You may cook several batches at once and then freeze them in 2 cup measurements to replace a can of soup in most recipes. Cool well. If you use pint size freezer bags, they are perfect. Lay them flat when you freeze them and then they can stack very nicely. They will "curdle" a little when defrosted, but once boiled will return to that creamy texture (so it's fine to use them in recipes for casseroles and so forth.)
There you go.


Jenn@slim-shoppin said...

That's such a great idea.

I do use condensed soups sometimes in my chicken and biscuits, but I could also envision using this base for mac and cheese??

What do you think about that scenario?

Chef Tess said...

It's a wonderful base for mac and cheese, especially the baked casserole style. Any recipe that calls for condensed soup will work with this in it's place. Chicken and biscuits...oh I love that stuff. Why haven't I blogged that one yet? Hmm. Ideas ideas.

Olivia said...

Hey Tess!

I was wondering if I could add powdered milk to the mix? The only problem I have is that I only have instant powdered milk right now, so not sure if that changes the recipe. Wondering how much powdered milk I should add.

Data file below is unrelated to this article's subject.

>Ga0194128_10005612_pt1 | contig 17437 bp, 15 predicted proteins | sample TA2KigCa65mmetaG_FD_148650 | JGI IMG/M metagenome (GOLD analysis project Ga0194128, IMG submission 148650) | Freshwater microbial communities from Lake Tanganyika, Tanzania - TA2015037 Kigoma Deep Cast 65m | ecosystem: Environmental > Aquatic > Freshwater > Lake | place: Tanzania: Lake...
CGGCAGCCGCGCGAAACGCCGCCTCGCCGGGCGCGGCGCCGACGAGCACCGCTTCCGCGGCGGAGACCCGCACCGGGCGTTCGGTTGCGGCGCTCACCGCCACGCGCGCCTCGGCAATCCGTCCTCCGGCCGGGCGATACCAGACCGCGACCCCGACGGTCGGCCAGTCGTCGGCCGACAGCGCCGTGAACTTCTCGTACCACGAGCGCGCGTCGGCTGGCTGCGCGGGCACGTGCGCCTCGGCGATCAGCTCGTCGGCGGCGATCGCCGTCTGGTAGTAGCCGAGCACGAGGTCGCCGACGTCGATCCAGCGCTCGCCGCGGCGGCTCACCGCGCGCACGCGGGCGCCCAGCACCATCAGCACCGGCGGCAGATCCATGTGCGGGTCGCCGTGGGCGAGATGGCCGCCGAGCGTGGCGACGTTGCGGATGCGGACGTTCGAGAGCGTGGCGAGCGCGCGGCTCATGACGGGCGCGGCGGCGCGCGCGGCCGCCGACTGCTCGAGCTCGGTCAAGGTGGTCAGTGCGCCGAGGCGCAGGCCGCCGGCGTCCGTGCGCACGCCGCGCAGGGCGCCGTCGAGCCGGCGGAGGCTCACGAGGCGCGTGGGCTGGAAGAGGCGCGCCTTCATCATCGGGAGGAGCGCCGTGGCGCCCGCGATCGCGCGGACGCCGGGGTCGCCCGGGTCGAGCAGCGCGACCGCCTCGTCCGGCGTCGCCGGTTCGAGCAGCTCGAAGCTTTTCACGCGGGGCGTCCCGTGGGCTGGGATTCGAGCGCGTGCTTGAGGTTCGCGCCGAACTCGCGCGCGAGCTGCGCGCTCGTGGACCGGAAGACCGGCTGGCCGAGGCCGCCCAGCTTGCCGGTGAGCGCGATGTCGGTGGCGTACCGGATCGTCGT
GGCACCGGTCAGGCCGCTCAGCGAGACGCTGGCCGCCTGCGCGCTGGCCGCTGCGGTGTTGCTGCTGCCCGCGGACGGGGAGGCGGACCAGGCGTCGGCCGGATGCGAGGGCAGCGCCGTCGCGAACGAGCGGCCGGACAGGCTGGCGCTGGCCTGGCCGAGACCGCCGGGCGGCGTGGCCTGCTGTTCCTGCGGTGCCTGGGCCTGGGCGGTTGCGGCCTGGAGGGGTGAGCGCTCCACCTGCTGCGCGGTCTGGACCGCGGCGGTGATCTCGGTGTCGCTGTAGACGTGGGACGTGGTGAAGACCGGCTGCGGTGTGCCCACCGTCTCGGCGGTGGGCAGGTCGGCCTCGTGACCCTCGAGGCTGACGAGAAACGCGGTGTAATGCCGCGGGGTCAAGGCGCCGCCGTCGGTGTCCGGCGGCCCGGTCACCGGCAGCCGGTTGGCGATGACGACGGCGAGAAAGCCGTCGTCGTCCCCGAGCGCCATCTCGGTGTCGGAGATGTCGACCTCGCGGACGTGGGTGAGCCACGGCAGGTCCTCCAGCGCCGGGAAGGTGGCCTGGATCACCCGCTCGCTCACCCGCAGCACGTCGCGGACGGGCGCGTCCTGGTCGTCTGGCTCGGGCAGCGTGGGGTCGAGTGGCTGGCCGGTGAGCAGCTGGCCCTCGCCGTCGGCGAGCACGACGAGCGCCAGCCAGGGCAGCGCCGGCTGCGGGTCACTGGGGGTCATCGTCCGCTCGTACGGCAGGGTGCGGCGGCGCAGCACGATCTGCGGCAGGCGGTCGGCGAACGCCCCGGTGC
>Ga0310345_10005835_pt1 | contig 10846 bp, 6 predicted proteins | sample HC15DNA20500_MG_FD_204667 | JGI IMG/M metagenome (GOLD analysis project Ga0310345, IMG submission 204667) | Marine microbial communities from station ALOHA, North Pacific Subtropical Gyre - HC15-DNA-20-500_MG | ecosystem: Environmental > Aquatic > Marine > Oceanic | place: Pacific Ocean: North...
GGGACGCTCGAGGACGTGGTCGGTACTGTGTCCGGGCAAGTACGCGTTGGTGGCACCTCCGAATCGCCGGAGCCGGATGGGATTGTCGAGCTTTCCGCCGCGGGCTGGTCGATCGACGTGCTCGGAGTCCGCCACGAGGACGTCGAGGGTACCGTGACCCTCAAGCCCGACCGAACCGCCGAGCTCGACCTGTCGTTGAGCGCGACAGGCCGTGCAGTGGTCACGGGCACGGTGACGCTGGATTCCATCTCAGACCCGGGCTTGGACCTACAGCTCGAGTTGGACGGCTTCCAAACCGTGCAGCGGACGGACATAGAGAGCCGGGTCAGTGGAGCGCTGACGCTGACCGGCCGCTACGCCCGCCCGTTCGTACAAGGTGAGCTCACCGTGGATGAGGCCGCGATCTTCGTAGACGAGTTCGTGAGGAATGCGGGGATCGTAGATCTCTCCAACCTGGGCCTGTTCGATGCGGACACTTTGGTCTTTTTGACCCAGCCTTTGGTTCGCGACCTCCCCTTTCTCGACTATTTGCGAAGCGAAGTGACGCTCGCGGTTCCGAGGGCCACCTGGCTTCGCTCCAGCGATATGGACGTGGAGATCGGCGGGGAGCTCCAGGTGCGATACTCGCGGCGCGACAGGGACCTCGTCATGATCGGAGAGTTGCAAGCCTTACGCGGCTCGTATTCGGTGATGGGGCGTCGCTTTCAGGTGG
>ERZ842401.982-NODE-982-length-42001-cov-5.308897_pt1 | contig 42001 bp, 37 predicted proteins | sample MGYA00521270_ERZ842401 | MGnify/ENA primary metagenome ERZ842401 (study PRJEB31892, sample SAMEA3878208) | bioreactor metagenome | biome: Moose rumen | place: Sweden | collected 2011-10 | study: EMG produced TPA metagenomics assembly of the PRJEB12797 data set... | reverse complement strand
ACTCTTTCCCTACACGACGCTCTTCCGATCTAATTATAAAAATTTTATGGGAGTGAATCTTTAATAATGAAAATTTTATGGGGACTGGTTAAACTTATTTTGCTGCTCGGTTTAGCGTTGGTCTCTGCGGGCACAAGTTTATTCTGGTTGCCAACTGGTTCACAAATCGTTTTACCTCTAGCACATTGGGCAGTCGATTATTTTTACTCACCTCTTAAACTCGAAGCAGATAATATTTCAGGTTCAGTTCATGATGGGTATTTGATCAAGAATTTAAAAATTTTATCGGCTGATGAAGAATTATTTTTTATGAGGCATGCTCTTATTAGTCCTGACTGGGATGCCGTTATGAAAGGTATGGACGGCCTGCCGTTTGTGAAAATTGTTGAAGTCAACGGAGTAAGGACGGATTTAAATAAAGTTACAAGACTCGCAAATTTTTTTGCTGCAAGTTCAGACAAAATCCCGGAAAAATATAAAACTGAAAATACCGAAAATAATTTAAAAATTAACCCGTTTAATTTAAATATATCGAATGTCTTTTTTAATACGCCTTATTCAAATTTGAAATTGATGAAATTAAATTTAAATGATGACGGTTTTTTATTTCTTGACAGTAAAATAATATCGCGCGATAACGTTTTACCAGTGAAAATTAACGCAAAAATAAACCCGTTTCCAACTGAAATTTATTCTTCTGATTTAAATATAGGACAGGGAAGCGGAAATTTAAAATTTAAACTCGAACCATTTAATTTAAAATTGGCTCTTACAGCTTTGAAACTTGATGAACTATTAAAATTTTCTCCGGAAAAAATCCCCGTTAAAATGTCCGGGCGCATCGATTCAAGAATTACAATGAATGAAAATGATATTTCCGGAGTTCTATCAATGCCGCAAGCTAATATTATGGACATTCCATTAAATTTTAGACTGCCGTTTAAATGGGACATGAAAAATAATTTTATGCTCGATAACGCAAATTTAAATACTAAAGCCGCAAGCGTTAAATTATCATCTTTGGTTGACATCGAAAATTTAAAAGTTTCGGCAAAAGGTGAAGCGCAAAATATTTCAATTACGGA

Also, what if I don't have freeze dried shrooms? I usually have the little cans or fresh. How much should I add? I know this sounds like a dumb question, but this cooking stuff just doesn't click in my pretty little head.


Chef Tess said...

I believe instant you use 1/4 cup per 1 cup water? It's been a while since I had that in the house here. I would check the package and just use whatever amount of dry powder it would take to make 2 cups milk. Then when you make the mix, just add water instead of milk, unless you want it extra creamy. MMM... On the mushrooms, the fresh I would use 1/4-1/2 cup cooked mushrooms, depending on how much mushroom flavor I wanted. BTW not dumb questions! I am happy to help. Love ya Olivia!

Brenda said...

I have a recipe that uses condensed soup without being diluted. Can I make this mix and then use only 1 cup of milk to make it the thicker consistency that I need for my recipe? Every recipe I see for homemade condensed cream of... soup is a recipe to make the soup to eat, rather than the condensed soup that I can use in my recipe.
Does that make sense? Thanks!

Chef Tess said...

This recipe will be pretty thick when prepared with the 2 cups milk 1/4 cup flour. Especially as it cools you will find it to be the consistency of a thick condensed soup. Yes, you can use it anywhere you use the thick condense soup undiluted. I have other soup mix recipes for soup...this is for replacement in recipes specifically calling for condensed soup from the can.

Brenda said...

Perfect! Thanks! That will be perfect for my sour cream chicken enchilada recipe! You're awesome! Can't wait to try it!

Lisa said...

My 2 year old is allergic to dairy and soy so I am trying to figure things out with my cooking. Can I use almond or coconut milk or would it be bland? I mostly use cream of mushroom in my cooking.

Chef Tess said...

I've used the unsweetened almond milk and it's been pretty good or this. Great question!